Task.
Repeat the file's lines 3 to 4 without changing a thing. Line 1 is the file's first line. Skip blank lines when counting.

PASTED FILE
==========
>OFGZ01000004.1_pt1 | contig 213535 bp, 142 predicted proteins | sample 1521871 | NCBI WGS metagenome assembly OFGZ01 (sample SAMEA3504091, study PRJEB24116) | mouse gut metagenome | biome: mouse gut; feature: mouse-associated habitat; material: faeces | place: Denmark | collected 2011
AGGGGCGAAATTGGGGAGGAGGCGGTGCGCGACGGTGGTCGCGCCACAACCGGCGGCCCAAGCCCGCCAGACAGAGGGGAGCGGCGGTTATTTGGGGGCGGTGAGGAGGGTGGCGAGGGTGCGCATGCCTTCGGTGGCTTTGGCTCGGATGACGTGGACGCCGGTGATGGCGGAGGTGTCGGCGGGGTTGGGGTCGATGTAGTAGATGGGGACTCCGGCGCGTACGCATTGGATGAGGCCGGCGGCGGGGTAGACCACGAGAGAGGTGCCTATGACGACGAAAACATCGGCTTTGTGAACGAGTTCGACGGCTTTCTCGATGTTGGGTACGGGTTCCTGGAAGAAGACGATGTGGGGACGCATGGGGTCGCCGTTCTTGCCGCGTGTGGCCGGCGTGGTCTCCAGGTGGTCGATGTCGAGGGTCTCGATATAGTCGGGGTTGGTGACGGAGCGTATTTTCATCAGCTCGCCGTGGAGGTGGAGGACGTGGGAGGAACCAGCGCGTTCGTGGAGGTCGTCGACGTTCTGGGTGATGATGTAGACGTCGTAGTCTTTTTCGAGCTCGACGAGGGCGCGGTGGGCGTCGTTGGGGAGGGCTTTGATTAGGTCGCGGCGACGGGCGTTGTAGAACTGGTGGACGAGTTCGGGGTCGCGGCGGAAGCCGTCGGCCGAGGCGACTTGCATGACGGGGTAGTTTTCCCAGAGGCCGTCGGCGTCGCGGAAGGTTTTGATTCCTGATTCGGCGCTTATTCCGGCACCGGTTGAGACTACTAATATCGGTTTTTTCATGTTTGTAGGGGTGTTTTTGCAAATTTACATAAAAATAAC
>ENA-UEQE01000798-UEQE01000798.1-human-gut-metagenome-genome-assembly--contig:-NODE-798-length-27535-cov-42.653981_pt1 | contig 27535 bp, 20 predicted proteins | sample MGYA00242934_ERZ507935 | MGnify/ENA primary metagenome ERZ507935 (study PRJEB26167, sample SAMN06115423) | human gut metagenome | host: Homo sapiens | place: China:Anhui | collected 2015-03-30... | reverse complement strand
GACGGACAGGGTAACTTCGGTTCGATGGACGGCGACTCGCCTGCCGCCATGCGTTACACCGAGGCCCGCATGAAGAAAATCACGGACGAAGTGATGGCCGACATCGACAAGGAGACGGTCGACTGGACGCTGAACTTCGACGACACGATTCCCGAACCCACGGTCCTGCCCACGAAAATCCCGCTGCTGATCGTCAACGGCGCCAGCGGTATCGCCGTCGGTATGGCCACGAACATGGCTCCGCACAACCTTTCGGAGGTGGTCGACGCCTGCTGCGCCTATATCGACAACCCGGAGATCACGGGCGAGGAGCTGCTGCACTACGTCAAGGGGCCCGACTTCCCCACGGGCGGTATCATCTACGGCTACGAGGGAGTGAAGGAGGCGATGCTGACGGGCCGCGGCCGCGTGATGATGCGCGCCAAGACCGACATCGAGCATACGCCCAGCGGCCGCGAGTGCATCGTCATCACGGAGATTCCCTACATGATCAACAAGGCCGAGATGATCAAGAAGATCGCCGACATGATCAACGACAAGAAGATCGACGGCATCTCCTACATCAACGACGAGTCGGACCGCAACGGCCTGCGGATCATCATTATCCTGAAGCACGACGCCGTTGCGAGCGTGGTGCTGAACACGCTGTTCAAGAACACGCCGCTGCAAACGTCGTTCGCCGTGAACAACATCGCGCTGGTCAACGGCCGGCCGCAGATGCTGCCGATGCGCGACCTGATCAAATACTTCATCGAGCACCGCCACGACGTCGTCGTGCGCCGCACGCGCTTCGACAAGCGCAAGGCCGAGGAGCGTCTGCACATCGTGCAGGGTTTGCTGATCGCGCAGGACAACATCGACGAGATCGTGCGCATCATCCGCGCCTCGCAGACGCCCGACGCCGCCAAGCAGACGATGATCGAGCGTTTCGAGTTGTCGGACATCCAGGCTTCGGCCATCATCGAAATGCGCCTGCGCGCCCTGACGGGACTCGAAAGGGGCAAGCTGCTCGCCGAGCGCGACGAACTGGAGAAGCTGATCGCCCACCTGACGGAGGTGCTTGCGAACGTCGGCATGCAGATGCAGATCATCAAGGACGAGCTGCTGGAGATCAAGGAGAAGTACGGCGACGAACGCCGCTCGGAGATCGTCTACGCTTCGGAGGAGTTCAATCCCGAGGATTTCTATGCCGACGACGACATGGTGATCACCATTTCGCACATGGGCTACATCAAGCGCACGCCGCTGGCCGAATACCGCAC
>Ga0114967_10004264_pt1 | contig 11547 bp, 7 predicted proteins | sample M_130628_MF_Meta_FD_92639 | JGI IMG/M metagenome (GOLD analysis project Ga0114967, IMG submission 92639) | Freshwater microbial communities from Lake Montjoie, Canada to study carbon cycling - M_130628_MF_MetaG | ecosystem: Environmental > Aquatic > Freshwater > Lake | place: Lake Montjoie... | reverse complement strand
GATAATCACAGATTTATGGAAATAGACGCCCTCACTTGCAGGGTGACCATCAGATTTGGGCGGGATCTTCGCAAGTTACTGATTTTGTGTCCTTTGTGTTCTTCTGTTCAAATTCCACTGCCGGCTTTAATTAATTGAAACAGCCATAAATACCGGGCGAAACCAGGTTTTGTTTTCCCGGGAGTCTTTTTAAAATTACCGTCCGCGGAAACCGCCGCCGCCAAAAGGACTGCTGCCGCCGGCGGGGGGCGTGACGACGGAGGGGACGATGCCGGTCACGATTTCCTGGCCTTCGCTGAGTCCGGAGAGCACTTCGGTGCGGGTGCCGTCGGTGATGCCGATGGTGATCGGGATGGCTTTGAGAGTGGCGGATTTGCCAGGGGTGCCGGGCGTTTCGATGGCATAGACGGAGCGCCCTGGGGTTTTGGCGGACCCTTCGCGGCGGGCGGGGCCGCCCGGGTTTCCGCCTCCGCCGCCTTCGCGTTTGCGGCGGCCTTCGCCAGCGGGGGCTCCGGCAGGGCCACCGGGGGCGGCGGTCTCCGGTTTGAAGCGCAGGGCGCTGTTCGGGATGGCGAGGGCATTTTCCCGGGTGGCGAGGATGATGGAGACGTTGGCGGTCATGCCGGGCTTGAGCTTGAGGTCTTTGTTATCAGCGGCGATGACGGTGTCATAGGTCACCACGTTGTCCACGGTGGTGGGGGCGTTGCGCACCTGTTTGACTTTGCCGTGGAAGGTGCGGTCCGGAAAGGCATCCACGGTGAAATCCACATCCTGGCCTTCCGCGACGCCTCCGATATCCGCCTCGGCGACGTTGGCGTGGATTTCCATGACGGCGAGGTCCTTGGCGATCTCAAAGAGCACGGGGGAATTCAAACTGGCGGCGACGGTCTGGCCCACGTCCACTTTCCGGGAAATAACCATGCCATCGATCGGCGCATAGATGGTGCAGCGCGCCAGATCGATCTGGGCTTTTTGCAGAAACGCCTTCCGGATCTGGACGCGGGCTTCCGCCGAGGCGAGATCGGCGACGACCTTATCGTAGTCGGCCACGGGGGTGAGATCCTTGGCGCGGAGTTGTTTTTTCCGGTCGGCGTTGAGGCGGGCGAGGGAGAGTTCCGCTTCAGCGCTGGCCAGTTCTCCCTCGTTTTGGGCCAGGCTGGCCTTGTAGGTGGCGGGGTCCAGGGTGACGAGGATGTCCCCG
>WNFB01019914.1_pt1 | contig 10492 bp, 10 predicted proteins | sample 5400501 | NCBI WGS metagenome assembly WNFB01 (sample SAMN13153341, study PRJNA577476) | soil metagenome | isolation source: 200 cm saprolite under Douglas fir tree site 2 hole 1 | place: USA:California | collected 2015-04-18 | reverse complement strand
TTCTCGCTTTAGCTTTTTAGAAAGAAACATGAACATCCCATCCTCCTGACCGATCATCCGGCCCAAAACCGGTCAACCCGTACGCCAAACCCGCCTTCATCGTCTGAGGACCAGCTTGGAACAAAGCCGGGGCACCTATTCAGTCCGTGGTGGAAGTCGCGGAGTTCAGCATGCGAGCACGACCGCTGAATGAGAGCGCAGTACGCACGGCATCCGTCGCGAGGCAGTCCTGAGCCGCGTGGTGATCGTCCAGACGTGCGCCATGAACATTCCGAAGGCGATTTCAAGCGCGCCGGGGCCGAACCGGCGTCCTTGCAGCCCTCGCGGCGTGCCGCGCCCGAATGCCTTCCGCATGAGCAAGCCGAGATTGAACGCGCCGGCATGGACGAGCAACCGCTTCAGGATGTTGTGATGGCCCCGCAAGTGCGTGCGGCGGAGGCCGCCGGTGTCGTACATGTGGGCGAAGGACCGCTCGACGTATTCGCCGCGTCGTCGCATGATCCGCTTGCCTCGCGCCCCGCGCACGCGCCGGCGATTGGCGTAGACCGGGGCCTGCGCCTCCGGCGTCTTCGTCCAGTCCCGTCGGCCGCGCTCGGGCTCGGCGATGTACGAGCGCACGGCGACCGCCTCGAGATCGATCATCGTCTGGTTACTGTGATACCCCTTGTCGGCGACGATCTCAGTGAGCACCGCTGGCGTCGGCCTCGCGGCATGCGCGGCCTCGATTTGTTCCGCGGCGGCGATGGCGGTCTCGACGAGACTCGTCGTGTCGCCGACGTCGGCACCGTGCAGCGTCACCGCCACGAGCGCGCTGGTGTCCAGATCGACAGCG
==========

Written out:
>ENA-UEQE01000798-UEQE01000798.1-human-gut-metagenome-genome-assembly--contig:-NODE-798-length-27535-cov-42.653981_pt1 | contig 27535 bp, 20 predicted proteins | sample MGYA00242934_ERZ507935 | MGnify/ENA primary metagenome ERZ507935 (study PRJEB26167, sample SAMN06115423) | human gut metagenome | host: Homo sapiens | place: China:Anhui | collected 2015-03-30... | reverse complement strand
GACGGACAGGGTAACTTCGGTTCGATGGACGGCGACTCGCCTGCCGCCATGCGTTACACCGAGGCCCGCATGAAGAAAATCACGGACGAAGTGATGGCCGACATCGACAAGGAGACGGTCGACTGGACGCTGAACTTCGACGACACGATTCCCGAACCCACGGTCCTGCCCACGAAAATCCCGCTGCTGATCGTCAACGGCGCCAGCGGTATCGCCGTCGGTATGGCCACGAACATGGCTCCGCACAACCTTTCGGAGGTGGTCGACGCCTGCTGCGCCTATATCGACAACCCGGAGATCACGGGCGAGGAGCTGCTGCACTACGTCAAGGGGCCCGACTTCCCCACGGGCGGTATCATCTACGGCTACGAGGGAGTGAAGGAGGCGATGCTGACGGGCCGCGGCCGCGTGATGATGCGCGCCAAGACCGACATCGAGCATACGCCCAGCGGCCGCGAGTGCATCGTCATCACGGAGATTCCCTACATGATCAACAAGGCCGAGATGATCAAGAAGATCGCCGACATGATCAACGACAAGAAGATCGACGGCATCTCCTACATCAACGACGAGTCGGACCGCAACGGCCTGCGGATCATCATTATCCTGAAGCACGACGCCGTTGCGAGCGTGGTGCTGAACACGCTGTTCAAGAACACGCCGCTGCAAACGTCGTTCGCCGTGAACAACATCGCGCTGGTCAACGGCCGGCCGCAGATGCTGCCGATGCGCGACCTGATCAAATACTTCATCGAGCACCGCCACGACGTCGTCGTGCGCCGCACGCGCTTCGACAAGCGCAAGGCCGAGGAGCGTCTGCACATCGTGCAGGGTTTGCTGATCGCGCAGGACAACATCGACGAGATCGTGCGCATCATCCGCGCCTCGCAGACGCCCGACGCCGCCAAGCAGACGATGATCGAGCGTTTCGAGTTGTCGGACATCCAGGCTTCGGCCATCATCGAAATGCGCCTGCGCGCCCTGACGGGACTCGAAAGGGGCAAGCTGCTCGCCGAGCGCGACGAACTGGAGAAGCTGATCGCCCACCTGACGGAGGTGCTTGCGAACGTCGGCATGCAGATGCAGATCATCAAGGACGAGCTGCTGGAGATCAAGGAGAAGTACGGCGACGAACGCCGCTCGGAGATCGTCTACGCTTCGGAGGAGTTCAATCCCGAGGATTTCTATGCCGACGACGACATGGTGATCACCATTTCGCACATGGGCTACATCAAGCGCACGCCGCTGGCCGAATACCGCAC